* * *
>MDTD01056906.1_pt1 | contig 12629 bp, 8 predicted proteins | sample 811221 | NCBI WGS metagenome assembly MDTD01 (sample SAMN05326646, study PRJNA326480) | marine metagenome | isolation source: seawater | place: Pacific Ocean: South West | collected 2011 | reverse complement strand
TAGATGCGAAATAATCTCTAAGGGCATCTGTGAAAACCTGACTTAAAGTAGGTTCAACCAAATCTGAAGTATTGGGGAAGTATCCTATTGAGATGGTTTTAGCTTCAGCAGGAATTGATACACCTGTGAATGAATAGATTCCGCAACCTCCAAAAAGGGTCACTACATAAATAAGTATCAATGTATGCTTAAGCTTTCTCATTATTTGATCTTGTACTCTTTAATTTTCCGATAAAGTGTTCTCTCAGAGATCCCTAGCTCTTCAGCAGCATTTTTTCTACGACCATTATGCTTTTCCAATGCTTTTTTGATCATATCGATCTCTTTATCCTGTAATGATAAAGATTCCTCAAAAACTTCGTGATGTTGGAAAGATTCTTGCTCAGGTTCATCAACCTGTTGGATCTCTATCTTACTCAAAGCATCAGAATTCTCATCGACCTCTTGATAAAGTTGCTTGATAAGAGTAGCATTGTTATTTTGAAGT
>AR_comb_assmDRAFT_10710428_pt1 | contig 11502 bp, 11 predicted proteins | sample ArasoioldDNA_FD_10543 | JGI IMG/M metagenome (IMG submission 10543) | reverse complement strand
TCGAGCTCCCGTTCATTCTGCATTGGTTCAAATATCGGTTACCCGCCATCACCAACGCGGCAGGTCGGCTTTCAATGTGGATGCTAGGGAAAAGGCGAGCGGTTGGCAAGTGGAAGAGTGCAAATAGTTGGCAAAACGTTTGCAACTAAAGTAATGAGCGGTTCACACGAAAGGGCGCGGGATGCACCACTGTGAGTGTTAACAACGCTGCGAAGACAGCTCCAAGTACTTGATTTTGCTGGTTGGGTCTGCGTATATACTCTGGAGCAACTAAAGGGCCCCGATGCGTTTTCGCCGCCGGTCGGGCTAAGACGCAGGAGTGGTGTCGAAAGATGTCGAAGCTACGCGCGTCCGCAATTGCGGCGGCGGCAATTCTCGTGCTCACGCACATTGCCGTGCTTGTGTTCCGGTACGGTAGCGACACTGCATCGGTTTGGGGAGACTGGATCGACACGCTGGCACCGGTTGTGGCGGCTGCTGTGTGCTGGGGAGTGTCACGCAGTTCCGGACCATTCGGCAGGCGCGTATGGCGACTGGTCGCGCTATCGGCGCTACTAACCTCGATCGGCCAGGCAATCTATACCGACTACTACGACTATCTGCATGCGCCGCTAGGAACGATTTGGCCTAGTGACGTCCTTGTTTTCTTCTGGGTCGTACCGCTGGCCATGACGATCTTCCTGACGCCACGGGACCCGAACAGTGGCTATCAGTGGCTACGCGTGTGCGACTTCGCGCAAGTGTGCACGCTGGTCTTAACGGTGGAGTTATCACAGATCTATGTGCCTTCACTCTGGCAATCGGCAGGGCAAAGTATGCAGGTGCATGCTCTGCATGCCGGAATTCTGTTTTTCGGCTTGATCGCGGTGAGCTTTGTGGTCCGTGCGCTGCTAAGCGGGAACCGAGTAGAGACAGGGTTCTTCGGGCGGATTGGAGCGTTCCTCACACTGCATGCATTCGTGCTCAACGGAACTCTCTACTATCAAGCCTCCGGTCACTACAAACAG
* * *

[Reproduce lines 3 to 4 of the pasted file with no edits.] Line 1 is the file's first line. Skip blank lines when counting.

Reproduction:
>AR_comb_assmDRAFT_10710428_pt1 | contig 11502 bp, 11 predicted proteins | sample ArasoioldDNA_FD_10543 | JGI IMG/M metagenome (IMG submission 10543) | reverse complement strand
TCGAGCTCCCGTTCATTCTGCATTGGTTCAAATATCGGTTACCCGCCATCACCAACGCGGCAGGTCGGCTTTCAATGTGGATGCTAGGGAAAAGGCGAGCGGTTGGCAAGTGGAAGAGTGCAAATAGTTGGCAAAACGTTTGCAACTAAAGTAATGAGCGGTTCACACGAAAGGGCGCGGGATGCACCACTGTGAGTGTTAACAACGCTGCGAAGACAGCTCCAAGTACTTGATTTTGCTGGTTGGGTCTGCGTATATACTCTGGAGCAACTAAAGGGCCCCGATGCGTTTTCGCCGCCGGTCGGGCTAAGACGCAGGAGTGGTGTCGAAAGATGTCGAAGCTACGCGCGTCCGCAATTGCGGCGGCGGCAATTCTCGTGCTCACGCACATTGCCGTGCTTGTGTTCCGGTACGGTAGCGACACTGCATCGGTTTGGGGAGACTGGATCGACACGCTGGCACCGGTTGTGGCGGCTGCTGTGTGCTGGGGAGTGTCACGCAGTTCCGGACCATTCGGCAGGCGCGTATGGCGACTGGTCGCGCTATCGGCGCTACTAACCTCGATCGGCCAGGCAATCTATACCGACTACTACGACTATCTGCATGCGCCGCTAGGAACGATTTGGCCTAGTGACGTCCTTGTTTTCTTCTGGGTCGTACCGCTGGCCATGACGATCTTCCTGACGCCACGGGACCCGAACAGTGGCTATCAGTGGCTACGCGTGTGCGACTTCGCGCAAGTGTGCACGCTGGTCTTAACGGTGGAGTTATCACAGATCTATGTGCCTTCACTCTGGCAATCGGCAGGGCAAAGTATGCAGGTGCATGCTCTGCATGCCGGAATTCTGTTTTTCGGCTTGATCGCGGTGAGCTTTGTGGTCCGTGCGCTGCTAAGCGGGAACCGAGTAGAGACAGGGTTCTTCGGGCGGATTGGAGCGTTCCTCACACTGCATGCATTCGTGCTCAACGGAACTCTCTACTATCAAGCCTCCGGTCACTACAAACAG